• Mix with humidity also present in the air. Consequently, precipitation (e.g. rain, sleet, snow) become contaminated with nanoparticles. Precipitation reaches the soils and the open water (oceans, seas, rivers, lakes); 
  • Are incorporated in plants through their by the aerial components, for the processes of photosynthesis and respiration; 
  • Are incorporated in animals through respiration; 
  • Contaminate food exposed to air; 
  • Contaminate drinking water exposed to air; 
  • Are mixed with open water (e.g. oceans, rivers, streams, creeks, lakes); 
  • Are infiltrated in soils.
For example, nanoparticles present in the water:
  • Pass into the atmosphere accompanying the water vapour during the evaporation of water;
  • Contaminate soils (trough groundwater);
  • Are absorbed by roots of aquatic plants;
  • Are absorbed by aquatic animals;
  • Contaminate food during the process of washing with water and when water is used to cook.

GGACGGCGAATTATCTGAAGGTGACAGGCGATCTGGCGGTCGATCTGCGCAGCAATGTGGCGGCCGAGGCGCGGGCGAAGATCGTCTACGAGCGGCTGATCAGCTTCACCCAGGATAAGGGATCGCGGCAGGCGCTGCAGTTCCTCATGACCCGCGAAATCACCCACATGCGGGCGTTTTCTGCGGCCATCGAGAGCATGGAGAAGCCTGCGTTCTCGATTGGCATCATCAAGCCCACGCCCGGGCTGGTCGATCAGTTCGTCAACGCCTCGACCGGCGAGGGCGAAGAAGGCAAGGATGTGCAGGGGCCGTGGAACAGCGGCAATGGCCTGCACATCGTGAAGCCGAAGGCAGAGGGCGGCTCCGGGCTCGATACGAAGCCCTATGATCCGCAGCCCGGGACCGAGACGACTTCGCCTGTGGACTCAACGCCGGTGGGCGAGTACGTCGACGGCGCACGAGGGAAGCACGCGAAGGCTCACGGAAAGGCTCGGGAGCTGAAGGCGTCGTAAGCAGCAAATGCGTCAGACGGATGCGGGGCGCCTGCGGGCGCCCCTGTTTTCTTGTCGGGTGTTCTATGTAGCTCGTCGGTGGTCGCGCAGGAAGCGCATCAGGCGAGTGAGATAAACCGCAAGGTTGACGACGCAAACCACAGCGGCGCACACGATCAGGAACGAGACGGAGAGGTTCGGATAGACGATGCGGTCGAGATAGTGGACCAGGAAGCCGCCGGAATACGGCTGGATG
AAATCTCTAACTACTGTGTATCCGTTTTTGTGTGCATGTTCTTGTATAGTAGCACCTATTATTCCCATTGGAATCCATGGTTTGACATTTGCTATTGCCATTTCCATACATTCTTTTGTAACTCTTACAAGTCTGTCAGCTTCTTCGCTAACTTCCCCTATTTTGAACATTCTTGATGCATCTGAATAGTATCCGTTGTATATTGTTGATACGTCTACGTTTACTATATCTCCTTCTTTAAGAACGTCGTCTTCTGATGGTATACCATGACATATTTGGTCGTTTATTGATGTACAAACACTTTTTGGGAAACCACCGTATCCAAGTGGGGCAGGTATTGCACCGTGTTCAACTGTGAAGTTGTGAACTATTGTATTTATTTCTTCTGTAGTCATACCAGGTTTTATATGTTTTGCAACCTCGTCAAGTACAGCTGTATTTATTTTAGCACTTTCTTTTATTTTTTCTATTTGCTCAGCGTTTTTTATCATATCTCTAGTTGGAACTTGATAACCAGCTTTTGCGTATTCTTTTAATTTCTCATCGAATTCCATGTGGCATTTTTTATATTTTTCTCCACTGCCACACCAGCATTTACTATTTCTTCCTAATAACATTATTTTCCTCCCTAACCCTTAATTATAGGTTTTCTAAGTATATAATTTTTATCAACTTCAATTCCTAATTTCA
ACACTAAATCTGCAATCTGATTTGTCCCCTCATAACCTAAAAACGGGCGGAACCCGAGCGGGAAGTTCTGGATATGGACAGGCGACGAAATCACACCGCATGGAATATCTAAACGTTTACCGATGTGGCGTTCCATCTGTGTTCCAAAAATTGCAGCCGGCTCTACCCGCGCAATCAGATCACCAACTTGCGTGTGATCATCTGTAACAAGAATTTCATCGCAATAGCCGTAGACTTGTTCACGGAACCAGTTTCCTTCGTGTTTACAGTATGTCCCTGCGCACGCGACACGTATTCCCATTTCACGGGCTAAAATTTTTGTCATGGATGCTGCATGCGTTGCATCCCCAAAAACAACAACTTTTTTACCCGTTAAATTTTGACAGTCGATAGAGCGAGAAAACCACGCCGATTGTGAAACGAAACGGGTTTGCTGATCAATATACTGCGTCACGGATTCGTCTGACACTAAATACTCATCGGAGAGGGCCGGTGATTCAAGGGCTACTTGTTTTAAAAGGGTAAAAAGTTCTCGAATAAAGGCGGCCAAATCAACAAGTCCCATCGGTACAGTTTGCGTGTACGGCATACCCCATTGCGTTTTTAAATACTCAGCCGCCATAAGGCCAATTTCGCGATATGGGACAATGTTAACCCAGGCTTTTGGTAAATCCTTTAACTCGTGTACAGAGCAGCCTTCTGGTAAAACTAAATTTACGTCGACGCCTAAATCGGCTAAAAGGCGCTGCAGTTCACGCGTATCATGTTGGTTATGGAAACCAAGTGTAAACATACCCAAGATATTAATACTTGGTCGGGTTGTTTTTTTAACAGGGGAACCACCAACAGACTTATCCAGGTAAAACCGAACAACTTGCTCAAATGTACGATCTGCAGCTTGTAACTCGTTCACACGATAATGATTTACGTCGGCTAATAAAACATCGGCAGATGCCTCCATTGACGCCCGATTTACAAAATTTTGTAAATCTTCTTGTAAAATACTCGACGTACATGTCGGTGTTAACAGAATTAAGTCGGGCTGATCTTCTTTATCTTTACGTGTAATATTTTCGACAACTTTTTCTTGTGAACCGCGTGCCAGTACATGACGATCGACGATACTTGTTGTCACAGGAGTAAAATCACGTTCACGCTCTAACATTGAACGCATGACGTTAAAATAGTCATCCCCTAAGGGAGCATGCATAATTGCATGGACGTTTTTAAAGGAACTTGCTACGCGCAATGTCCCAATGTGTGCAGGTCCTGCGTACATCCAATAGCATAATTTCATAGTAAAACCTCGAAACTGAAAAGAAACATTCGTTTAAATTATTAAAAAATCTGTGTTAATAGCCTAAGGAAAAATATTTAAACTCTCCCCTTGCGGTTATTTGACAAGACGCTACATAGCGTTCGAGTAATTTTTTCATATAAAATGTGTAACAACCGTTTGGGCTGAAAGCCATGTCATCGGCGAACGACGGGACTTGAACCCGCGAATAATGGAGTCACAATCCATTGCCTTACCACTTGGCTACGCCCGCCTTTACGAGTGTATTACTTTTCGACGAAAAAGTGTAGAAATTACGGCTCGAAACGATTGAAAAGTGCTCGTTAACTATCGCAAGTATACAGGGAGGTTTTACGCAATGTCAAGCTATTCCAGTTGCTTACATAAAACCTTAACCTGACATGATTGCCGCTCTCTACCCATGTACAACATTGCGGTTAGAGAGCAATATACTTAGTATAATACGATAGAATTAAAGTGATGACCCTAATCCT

Nanoparticles present in soils:
  • Pass into the atmosphere accompanying the water vapour during the evaporation of water; 
  • Are absorbed by underground roots of terrestrial plants; 
  • Are absorbed by underground and terrestrial animals; 
  • Contaminate groundwater. 
On the other hand, nanoparticles present into plants and animals traverse the entire food chain until reach Humans.


Final Comments

There are some ideas that I want to present here:
  • Since naturally occurring nanoparticles are not pollutants (according to my personal opinion and of some authors), nanopollution only began after the appearance of nanofabrication of nanoengineered nanoparticles that are hazardous to the environment. Therefore, nanopollution is a considerably recent phenomenon; 
  • Regardless of the degree of risk of nanoengineered nanoparticles (pollutants, harmless or beneficial), they are present in the environment and human beings are exposed to them.